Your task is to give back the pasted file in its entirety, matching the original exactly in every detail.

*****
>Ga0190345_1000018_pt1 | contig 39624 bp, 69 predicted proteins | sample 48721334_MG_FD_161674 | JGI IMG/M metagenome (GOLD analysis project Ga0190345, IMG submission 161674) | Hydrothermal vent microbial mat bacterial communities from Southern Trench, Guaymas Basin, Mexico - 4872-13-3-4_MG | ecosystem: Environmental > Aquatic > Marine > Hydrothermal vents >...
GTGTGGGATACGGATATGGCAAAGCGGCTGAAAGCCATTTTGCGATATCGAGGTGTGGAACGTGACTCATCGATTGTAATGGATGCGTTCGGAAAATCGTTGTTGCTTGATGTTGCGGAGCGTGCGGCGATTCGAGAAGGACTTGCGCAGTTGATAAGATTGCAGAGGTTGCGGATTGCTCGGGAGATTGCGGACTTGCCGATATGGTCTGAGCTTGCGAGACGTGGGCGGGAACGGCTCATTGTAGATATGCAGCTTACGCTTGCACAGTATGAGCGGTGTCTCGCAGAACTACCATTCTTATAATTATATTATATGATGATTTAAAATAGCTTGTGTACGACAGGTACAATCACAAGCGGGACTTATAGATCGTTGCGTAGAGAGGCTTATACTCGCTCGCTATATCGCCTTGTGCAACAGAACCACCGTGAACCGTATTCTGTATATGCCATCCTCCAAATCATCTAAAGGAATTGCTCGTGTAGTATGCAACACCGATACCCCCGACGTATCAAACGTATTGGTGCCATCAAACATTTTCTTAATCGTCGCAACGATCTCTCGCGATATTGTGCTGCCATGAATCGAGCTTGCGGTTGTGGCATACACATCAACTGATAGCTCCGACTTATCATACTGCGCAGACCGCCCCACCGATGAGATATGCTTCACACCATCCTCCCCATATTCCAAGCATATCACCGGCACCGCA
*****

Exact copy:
>Ga0190345_1000018_pt1 | contig 39624 bp, 69 predicted proteins | sample 48721334_MG_FD_161674 | JGI IMG/M metagenome (GOLD analysis project Ga0190345, IMG submission 161674) | Hydrothermal vent microbial mat bacterial communities from Southern Trench, Guaymas Basin, Mexico - 4872-13-3-4_MG | ecosystem: Environmental > Aquatic > Marine > Hydrothermal vents >...
GTGTGGGATACGGATATGGCAAAGCGGCTGAAAGCCATTTTGCGATATCGAGGTGTGGAACGTGACTCATCGATTGTAATGGATGCGTTCGGAAAATCGTTGTTGCTTGATGTTGCGGAGCGTGCGGCGATTCGAGAAGGACTTGCGCAGTTGATAAGATTGCAGAGGTTGCGGATTGCTCGGGAGATTGCGGACTTGCCGATATGGTCTGAGCTTGCGAGACGTGGGCGGGAACGGCTCATTGTAGATATGCAGCTTACGCTTGCACAGTATGAGCGGTGTCTCGCAGAACTACCATTCTTATAATTATATTATATGATGATTTAAAATAGCTTGTGTACGACAGGTACAATCACAAGCGGGACTTATAGATCGTTGCGTAGAGAGGCTTATACTCGCTCGCTATATCGCCTTGTGCAACAGAACCACCGTGAACCGTATTCTGTATATGCCATCCTCCAAATCATCTAAAGGAATTGCTCGTGTAGTATGCAACACCGATACCCCCGACGTATCAAACGTATTGGTGCCATCAAACATTTTCTTAATCGTCGCAACGATCTCTCGCGATATTGTGCTGCCATGAATCGAGCTTGCGGTTGTGGCATACACATCAACTGATAGCTCCGACTTATCATACTGCGCAGACCGCCCCACCGATGAGATATGCTTCACACCATCCTCCCCATATTCCAAGCATATCACCGGCACCGCA